Archive for the 'Pseudonyms' Category

Jun 20 2010

List of Gender-Neutral Names

Published by under Pseudonyms

I provide advice about how to write novels, comic books and graphic novels. Most of my content applies to fiction-writing in general, but I also provide articles specifically about superhero stories.

If you’re writing for readers that are mostly of the other gender, it may help to conceal your gender by using a pseudonym or your initials.  Here’s a list of unisex pen names.

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31 responses so far

Apr 26 2010

Is Writing Under a Pen-Name Right for You?

1. In most cases, I think that it’s probably best to ask your editor about a pseudonym after getting the offer. For one thing, it’ll reduce the chance that you make a poor first impression with a goofy-sounding pseudonym. The only time that I think that a pseudonym may be necessary prior to getting published is if the author shares a name with a celebrity. (“Who’s this guy pretending to be Steven King?”)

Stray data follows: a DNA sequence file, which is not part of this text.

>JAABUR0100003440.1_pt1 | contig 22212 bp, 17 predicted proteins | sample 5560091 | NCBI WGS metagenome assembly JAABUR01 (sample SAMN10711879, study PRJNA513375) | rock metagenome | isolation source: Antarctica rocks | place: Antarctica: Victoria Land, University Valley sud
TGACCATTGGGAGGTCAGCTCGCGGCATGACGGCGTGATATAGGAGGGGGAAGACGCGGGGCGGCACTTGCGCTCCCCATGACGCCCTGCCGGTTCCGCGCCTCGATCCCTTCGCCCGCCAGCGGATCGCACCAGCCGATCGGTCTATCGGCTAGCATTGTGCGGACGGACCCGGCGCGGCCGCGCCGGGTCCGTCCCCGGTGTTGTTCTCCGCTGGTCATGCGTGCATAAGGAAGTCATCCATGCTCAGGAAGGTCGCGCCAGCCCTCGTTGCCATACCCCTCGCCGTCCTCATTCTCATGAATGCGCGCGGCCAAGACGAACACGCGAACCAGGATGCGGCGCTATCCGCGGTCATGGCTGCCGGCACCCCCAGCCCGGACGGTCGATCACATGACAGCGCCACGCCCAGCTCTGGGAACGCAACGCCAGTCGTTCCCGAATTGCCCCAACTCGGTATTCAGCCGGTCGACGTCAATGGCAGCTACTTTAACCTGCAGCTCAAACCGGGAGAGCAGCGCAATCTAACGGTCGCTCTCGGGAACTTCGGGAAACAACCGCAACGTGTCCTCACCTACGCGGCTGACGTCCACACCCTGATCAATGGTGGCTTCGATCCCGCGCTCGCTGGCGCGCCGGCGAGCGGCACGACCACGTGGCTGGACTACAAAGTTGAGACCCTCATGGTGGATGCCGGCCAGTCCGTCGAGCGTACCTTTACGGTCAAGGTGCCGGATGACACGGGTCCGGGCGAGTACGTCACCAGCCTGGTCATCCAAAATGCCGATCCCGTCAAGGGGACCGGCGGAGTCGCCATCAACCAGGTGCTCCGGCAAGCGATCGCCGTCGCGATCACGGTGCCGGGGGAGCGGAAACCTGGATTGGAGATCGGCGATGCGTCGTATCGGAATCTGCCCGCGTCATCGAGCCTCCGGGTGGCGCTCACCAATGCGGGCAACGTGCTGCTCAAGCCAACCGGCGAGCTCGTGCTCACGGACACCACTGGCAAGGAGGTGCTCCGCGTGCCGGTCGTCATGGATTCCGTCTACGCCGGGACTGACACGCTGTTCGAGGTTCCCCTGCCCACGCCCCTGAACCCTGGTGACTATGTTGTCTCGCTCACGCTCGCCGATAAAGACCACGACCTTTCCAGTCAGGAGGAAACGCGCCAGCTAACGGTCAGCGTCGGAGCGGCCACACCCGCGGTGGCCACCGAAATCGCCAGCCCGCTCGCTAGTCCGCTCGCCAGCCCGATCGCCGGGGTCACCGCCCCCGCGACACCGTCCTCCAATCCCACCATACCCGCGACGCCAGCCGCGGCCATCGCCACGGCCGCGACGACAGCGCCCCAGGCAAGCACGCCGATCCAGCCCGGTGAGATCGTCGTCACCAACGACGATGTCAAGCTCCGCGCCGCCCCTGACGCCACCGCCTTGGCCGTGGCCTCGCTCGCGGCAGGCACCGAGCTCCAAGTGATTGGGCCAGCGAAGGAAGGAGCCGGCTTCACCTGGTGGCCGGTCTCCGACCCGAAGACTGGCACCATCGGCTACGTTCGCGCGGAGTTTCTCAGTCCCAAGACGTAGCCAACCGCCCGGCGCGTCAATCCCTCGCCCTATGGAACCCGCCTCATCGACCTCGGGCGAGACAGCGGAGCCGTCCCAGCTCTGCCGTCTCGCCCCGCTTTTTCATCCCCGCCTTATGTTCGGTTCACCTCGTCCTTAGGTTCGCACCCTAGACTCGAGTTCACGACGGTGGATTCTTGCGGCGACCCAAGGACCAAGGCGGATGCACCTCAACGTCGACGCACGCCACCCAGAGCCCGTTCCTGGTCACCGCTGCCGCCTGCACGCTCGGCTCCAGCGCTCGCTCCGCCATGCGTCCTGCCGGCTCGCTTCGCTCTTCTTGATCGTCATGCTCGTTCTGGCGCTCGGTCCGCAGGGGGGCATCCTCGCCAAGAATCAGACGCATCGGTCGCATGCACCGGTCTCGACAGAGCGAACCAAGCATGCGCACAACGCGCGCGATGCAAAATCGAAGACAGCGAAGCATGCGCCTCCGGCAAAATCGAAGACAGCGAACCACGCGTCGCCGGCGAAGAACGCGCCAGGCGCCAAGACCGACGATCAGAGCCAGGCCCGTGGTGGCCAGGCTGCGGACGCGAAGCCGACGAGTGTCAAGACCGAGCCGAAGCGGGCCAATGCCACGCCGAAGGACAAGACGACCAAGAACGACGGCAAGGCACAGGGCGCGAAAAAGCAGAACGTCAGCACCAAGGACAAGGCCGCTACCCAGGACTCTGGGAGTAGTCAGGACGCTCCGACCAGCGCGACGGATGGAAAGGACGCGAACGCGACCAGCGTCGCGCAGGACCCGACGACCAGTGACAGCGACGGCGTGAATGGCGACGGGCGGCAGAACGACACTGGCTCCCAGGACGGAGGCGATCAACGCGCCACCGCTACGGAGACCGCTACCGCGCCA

2. If you do use a pseudonym, please write something like “[YOUR REAL NAME], WRITING AS RODDY BARBER” on your title page. For tax reasons, the publisher has to know your real name. (Otherwise, the IRS will get surly and then everybody is screwed).

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24 responses so far

Apr 30 2009

Should You Write Under a Pseudonym?

Moira Allen provides useful information about pseudonyms here.  Here’s a summary of the best reasons to use a pseudonym.

1.  Your writing could interfere with your day job. If you’re interested in working in a political science or government position and every Google search for your name points to your book about how to write superhero stories, that could be problematic.

2.  You’ve published in a different genre or field and want to distinguish your new work. Your readership might get confused if you’ve always written romance and suddenly you write a sci-fi thriller.  Using a pen-name will help keep those parts of your audience separate.

3.  You suspect that your name will make it harder for readers to relate to you. For example, if you’re a guy writing for women (or vice versa), you might find it helpful to use a gender-neutral name or your initial.  In particular, military action readers are more receptive to male authors and romance readers are more receptive to women.

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38 responses so far